Transparent Platform: An Evening With… at L’EscargotCultureFood & DrinksNews & features
1930: caught up in the flux of the evocative modernist movement, a collection of Italian writers, artists, philosophers and general flâneurs published what’s still considered one of the most divisive cookbooks ever put to print. To many, it was the beginning of food’s elevation into art and a recognition that the culinary sphere was worthy to touch with painting, music and sculpture.
For all the foppery and pseudo science, Futurist Meals bore a striking resemblance to the ideas that would come to define modern culinary giants like Blumenthal and Adria. In the promotion of the use of scents and vapours, the refined presentation of food, the idea of tiny experiences of food instead of great plates, the movement paved the way for many modern staples of dining at the highest levels. It also raised a question that still causes controversy: can food be art?
L’Escargot is a restaurant that has always understood the link between these two worlds. Their walls are frequently adorned with art, boasting original pieces by Dali, Matisse and Peter Blake. So it should come as little surprise to discover that they’re playing host to a bi-monthly event designed specifically to unite the pair. Transparent Platform aims to immerse diners in the experience of creation, both in culinary and artistic terms. A work is created as the meal goes on, and those participating are invited to discuss the process, as well as the finished piece. Tonight, nude portraiture is the means of expression but subject and medium will change with every event.
It’s an interesting concept, and one that has promise. A heady mix of theatrics and artistic expression has worked for the likes of Bompas and Parr, whose delightfully off-the-wall parties are the stuff of legend among the capital’s elite. Of course, for every such success there are five failures: rooms stuffed with diners who cannot stop their eyes from rolling as they’re treated to the 12th haiku of the evening, minds clouding over with growing desire to grab a Shake Shack on the way home.
Excellent curation at L’Escargot skirts that danger with seeming ease, particularly in its choice of Stephanie Griffiths, a transgender model, as the muse. Capturing as complex a theme as gender dysphoria on canvas is certainly a challenge. Eleanor Johnson creates a strikingly brutal piece that lays bare the naked truth of transgenderism without compromise, reflecting on the harsh expectations society places on its ideals of beauty, both male and female. It divides opinion somewhat: lovers of Lucien Freud are delighted, whilst others find Johnson’s masculine lines and dark backdrop a little unforgiving. By contrast, Venetia Berry creates a far more ethereal, emotional piece that reflects less on the muse’s physical state and more on her identification with the female form. On their own, both pieces are intriguing but there is something quite enthralling about seeing them side by side with each other and the muse, a rare insight into the usually private process of creation that makes this event quite remarkable.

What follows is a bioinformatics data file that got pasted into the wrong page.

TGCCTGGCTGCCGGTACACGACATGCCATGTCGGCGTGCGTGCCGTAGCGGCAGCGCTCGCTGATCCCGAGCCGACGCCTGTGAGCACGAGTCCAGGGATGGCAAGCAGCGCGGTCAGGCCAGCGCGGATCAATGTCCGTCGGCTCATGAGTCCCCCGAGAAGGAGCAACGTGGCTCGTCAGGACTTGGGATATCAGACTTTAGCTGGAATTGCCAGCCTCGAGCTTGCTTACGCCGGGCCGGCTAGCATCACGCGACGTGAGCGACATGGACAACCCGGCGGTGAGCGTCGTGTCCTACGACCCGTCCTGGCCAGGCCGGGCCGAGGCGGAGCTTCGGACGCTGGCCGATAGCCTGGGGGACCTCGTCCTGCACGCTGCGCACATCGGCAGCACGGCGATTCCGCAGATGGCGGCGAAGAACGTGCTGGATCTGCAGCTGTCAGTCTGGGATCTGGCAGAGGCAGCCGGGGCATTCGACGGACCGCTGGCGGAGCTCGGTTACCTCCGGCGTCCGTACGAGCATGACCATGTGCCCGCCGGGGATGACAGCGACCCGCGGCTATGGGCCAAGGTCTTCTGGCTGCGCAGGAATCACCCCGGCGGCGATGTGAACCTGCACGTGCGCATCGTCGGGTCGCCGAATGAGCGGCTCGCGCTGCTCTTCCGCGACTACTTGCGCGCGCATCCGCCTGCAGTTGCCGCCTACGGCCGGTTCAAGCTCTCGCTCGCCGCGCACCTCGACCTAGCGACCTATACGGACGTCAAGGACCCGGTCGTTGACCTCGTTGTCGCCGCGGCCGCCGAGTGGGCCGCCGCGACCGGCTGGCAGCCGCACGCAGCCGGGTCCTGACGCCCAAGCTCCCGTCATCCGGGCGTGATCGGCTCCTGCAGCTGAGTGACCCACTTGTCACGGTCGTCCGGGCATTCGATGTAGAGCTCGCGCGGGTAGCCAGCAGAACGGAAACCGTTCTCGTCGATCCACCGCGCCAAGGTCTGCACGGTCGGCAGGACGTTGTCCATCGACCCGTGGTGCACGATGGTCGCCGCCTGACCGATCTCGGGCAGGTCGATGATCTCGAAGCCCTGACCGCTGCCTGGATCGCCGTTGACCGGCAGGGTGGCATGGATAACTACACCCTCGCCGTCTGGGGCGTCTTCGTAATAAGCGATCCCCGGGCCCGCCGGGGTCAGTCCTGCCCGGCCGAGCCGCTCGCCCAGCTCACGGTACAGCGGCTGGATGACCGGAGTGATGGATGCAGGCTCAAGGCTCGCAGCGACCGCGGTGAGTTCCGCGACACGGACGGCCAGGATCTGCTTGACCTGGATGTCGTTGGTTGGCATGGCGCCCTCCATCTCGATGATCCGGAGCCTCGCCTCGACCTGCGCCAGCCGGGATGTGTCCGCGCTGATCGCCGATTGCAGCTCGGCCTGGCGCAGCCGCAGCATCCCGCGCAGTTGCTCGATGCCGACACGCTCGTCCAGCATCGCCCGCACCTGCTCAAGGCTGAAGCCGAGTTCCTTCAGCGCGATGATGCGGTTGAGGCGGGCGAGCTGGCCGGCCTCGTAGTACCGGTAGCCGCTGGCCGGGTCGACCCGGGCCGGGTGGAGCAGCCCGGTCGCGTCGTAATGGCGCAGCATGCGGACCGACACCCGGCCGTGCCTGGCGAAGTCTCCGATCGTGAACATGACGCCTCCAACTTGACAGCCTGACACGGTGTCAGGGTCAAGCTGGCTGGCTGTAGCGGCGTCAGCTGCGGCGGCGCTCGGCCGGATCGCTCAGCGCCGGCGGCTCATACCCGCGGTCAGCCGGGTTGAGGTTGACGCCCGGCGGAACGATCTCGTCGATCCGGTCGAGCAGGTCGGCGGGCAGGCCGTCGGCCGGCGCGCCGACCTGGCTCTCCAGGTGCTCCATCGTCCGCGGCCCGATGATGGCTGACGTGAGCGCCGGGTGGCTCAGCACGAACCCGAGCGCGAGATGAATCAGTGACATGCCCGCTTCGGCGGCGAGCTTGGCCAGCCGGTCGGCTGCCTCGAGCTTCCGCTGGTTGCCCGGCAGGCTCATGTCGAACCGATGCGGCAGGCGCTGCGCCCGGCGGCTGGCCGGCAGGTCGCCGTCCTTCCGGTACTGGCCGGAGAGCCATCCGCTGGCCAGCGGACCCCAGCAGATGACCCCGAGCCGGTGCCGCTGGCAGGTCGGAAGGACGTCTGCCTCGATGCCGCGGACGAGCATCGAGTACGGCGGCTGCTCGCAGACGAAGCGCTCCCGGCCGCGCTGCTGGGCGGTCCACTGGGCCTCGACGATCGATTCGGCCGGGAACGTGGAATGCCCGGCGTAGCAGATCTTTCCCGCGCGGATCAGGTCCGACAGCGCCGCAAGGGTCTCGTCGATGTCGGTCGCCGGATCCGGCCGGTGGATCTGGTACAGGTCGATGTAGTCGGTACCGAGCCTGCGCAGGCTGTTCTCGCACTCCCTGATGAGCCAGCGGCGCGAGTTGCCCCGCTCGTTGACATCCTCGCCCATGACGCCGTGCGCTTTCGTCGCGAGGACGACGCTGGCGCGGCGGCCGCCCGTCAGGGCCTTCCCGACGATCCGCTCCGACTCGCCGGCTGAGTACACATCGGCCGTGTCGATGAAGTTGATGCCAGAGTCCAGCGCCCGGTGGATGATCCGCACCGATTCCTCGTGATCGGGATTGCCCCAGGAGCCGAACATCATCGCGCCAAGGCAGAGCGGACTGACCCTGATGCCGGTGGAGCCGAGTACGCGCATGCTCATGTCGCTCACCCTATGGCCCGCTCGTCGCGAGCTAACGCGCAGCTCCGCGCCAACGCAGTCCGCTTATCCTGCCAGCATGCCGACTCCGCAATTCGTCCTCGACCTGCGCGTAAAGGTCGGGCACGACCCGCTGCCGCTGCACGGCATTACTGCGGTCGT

The menu plays things a lot safer, opting for the traditional French fare for which L’Escargot is known. Steak Tartare and Lobster Bisque are the starters, both classics perfectly prepared and generously portioned. Herb Crusted Rack of Lamb offers a little bit more of a surprise, eschewing the usual parsley, thyme and rosemary blend for an unconventional kick of horseradish. It provides a much-needed bite to cut through the fatty lamb and rich gravy. The rack itself is a varied bunch, some ribs butter-soft, as they should be, and others a rather tough proposition. A Crème Brûlée is again simple but perfectly executed.
This evening of art and cuisine is a thoroughly enjoyable one, but the food feels almost like a distraction, a way to keep us amused while the real artists work. The experience, the art, the idea of bringing strangers together around a table for a wonderfully social evening, all are born from a spark of adventure and daring. There is something of a missed opportunity here to inject that same wide-eyed passion into the dishes on offer.
As teething issues go though, missing the chance to hit perfection and having to settle for merely “excellent” isn’t going to give the event organisers many sleepless nights, nor should it curb any reader’s interest in what was an otherwise exceptional experience.
To book a table at L’Escargot 48 Greek Street Soho W1D 4EF, call 020 7439 7474 or visit here.